people to get a crashpad and get strong. Now bouldering fills so much
of the magazines, so people who are just learning to climb are bouldering
right from the start. The number of boulderers will probably keep increasing
until there are access problems to every area (possibly) or aid climbing
becomes popular (probably).
FRB: What are some of your goals in bouldering?
Dan: I've spent most of the
past year and a half dealing with finger injuries and distractions.
My goal is simply to climb more and more and more. Also, to get as strong
as my punk little brother.
FRB: What do you suggest to people who are just
starting in climbing/bouldering?
Dan: Climb every minute you
possibly can. As somebody once said: 'Never miss the opportunity for
a good pump.' And build a bouldering wall in your basement or garage.
FRB: Do you ever hit a plateau in your climbing?
How do you overcome
Dan: When I've plateaued in
the past, it's usually because I'm trying so hard to get stronger that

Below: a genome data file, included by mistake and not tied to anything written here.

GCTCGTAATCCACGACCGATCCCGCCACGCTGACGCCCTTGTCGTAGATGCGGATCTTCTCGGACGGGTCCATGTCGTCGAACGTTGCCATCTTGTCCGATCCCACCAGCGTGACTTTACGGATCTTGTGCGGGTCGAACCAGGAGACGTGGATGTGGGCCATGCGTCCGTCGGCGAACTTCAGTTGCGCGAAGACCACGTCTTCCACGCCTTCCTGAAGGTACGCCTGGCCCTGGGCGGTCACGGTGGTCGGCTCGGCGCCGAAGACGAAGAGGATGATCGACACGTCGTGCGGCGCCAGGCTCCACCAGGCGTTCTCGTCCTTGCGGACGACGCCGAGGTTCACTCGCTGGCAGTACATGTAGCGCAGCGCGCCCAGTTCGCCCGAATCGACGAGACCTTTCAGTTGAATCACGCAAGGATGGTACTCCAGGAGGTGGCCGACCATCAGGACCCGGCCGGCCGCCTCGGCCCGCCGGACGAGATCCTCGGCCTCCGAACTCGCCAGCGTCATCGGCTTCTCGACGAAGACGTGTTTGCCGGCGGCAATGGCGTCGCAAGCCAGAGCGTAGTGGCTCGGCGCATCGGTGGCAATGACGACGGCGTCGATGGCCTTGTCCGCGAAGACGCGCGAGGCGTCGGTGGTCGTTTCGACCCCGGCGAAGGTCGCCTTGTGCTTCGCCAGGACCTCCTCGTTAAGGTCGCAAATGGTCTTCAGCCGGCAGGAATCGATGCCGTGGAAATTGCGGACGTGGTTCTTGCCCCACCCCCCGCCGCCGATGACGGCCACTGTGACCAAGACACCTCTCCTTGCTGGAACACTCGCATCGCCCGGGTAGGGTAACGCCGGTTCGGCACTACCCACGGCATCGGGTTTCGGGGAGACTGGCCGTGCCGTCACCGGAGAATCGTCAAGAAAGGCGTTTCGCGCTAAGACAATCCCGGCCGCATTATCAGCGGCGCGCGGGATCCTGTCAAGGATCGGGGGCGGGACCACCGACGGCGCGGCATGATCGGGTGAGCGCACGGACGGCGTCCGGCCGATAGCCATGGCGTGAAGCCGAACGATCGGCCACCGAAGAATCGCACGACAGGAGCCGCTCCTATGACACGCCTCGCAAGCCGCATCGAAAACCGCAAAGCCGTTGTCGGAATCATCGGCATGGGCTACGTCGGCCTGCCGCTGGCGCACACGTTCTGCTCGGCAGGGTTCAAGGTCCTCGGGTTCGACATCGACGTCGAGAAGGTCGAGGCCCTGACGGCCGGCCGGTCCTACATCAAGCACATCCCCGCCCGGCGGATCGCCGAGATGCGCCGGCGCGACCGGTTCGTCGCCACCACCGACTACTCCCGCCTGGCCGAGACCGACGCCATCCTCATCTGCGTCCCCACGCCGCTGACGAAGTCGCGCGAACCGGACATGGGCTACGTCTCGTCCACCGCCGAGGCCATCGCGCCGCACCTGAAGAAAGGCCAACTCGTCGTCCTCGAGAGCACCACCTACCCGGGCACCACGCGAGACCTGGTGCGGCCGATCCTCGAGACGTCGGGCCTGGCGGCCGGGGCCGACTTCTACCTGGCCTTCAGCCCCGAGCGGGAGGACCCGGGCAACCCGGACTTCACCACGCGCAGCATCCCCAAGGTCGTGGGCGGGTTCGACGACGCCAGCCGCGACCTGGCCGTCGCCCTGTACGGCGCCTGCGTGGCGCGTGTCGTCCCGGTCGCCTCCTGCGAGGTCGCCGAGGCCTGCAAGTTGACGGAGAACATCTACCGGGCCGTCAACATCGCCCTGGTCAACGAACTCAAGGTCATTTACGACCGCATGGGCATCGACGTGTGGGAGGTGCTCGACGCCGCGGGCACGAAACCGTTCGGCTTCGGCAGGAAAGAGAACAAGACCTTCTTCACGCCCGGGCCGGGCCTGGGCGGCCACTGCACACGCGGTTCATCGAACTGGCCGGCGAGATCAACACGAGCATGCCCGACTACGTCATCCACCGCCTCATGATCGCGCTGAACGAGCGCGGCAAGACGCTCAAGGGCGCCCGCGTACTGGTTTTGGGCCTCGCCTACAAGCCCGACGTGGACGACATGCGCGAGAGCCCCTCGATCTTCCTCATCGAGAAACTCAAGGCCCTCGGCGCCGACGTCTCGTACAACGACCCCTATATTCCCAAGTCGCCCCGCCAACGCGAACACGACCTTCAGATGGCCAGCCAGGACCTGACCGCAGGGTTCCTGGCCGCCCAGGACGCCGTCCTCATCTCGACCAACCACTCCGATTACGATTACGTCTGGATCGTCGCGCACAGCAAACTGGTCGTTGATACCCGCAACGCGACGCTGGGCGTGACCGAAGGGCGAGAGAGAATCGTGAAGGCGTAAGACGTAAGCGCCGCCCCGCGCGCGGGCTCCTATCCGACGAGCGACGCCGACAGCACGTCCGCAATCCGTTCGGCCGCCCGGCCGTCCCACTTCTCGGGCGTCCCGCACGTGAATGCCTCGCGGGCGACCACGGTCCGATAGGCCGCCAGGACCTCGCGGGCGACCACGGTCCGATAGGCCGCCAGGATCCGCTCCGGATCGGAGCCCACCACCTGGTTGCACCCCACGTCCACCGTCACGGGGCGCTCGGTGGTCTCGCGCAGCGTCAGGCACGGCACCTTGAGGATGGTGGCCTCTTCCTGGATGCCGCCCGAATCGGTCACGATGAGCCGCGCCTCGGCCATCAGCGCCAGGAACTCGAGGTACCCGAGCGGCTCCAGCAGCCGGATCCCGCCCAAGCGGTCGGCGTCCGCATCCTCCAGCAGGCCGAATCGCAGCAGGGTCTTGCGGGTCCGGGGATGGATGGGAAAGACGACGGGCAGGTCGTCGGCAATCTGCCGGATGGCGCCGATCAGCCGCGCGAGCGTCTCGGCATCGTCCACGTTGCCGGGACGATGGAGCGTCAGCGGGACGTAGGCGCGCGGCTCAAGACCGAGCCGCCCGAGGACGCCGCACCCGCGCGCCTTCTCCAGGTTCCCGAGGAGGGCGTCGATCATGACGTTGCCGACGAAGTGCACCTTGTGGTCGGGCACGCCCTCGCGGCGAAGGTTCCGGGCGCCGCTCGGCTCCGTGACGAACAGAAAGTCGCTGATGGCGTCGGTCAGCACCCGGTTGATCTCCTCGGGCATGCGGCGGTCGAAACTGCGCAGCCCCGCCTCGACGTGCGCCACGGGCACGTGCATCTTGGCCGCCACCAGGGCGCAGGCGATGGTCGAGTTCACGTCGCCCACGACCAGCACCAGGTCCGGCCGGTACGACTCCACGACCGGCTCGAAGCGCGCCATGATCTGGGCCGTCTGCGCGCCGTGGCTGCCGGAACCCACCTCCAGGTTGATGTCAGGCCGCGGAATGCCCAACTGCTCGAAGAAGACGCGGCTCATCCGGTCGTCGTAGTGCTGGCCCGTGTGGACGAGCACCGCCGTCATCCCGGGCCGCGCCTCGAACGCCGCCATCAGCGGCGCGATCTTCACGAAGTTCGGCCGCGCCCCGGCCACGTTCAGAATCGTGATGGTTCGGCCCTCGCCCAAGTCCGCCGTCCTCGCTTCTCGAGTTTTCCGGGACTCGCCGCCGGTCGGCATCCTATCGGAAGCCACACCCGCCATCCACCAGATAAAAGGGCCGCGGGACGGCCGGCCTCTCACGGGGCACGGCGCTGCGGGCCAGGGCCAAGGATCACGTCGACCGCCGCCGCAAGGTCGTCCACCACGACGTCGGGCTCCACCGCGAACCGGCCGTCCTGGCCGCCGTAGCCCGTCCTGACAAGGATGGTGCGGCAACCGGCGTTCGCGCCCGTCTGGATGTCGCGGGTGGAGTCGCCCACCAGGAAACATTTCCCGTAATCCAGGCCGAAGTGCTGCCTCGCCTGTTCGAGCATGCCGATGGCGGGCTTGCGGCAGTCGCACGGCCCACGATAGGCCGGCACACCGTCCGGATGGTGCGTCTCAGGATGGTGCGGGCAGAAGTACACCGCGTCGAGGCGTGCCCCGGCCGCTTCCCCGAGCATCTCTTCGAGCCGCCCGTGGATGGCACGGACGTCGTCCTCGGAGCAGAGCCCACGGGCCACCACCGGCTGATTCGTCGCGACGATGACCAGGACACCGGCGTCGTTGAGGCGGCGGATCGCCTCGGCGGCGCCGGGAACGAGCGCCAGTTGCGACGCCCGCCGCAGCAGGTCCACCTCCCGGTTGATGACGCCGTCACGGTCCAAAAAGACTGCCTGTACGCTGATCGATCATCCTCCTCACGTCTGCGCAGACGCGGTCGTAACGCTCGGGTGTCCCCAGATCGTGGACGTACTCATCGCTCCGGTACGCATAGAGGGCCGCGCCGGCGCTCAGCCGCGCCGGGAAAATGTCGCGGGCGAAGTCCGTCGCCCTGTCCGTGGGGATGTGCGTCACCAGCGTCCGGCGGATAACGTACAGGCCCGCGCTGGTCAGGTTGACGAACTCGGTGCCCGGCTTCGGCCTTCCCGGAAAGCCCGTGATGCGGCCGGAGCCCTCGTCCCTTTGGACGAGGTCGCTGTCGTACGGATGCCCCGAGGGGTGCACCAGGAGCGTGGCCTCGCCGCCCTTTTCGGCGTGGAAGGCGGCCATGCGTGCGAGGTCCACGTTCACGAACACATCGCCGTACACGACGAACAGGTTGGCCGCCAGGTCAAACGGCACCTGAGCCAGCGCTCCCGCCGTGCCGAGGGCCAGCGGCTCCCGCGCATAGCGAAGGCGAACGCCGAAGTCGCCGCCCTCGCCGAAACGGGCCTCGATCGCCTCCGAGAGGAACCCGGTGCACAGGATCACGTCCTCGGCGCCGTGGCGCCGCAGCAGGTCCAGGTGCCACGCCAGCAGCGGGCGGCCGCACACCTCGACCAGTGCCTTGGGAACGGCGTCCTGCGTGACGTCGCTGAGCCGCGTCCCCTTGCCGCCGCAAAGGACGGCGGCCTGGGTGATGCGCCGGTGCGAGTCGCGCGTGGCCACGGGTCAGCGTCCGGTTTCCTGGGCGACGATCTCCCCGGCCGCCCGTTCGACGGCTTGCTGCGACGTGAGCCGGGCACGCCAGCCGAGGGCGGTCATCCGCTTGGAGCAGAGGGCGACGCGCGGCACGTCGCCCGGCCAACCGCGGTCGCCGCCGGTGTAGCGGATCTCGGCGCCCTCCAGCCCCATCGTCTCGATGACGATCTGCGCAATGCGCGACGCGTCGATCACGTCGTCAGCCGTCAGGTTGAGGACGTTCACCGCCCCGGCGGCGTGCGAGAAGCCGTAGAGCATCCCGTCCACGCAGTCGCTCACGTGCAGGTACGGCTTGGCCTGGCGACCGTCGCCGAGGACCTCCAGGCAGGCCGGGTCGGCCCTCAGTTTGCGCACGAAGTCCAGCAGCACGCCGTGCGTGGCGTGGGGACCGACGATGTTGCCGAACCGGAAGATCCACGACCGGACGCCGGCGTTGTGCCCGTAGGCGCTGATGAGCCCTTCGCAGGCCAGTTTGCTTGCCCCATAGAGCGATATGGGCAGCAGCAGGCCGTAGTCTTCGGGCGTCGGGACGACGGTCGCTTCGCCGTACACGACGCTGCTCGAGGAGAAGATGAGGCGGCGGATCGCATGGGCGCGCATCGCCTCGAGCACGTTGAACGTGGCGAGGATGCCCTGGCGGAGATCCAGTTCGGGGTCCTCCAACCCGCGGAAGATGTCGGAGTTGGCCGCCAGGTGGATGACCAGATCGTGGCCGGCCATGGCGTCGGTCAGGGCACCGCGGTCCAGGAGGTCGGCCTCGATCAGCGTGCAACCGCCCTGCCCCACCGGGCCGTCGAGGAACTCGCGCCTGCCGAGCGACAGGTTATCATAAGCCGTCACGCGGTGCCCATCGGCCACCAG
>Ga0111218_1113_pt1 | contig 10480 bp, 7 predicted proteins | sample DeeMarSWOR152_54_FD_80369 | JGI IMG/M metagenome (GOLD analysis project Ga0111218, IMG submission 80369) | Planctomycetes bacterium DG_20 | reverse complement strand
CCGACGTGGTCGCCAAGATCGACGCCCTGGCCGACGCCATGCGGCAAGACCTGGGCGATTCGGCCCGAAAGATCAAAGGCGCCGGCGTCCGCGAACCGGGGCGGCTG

I stop having fun. Take time off. Go do a 700-foot 5.6 or go hiking.
Realize that the best part of climbing is being outside and enjoying
the people around you. The best thing for your climbing is having fun.
FRB: Parting words of wisdom?
Dan: Come to Colorado Springs,
there's better stuff than Garden of the Gods and it's never crowded,
ever. Also, if you're getting frustrated, listen to Bob Marley. If that
doesn't work, go get yourself really scared aid climbing. After you've
contemplated your mortality while watching the tied-off pin at your
waist slowly crumble while you fumble to place an RP in that flare that's
just two inches out of reach, bouldering is immensely more fun and enjoyable
than it ever was before.
FRB: .Thanks for the interview Dan.
Dan: No problem.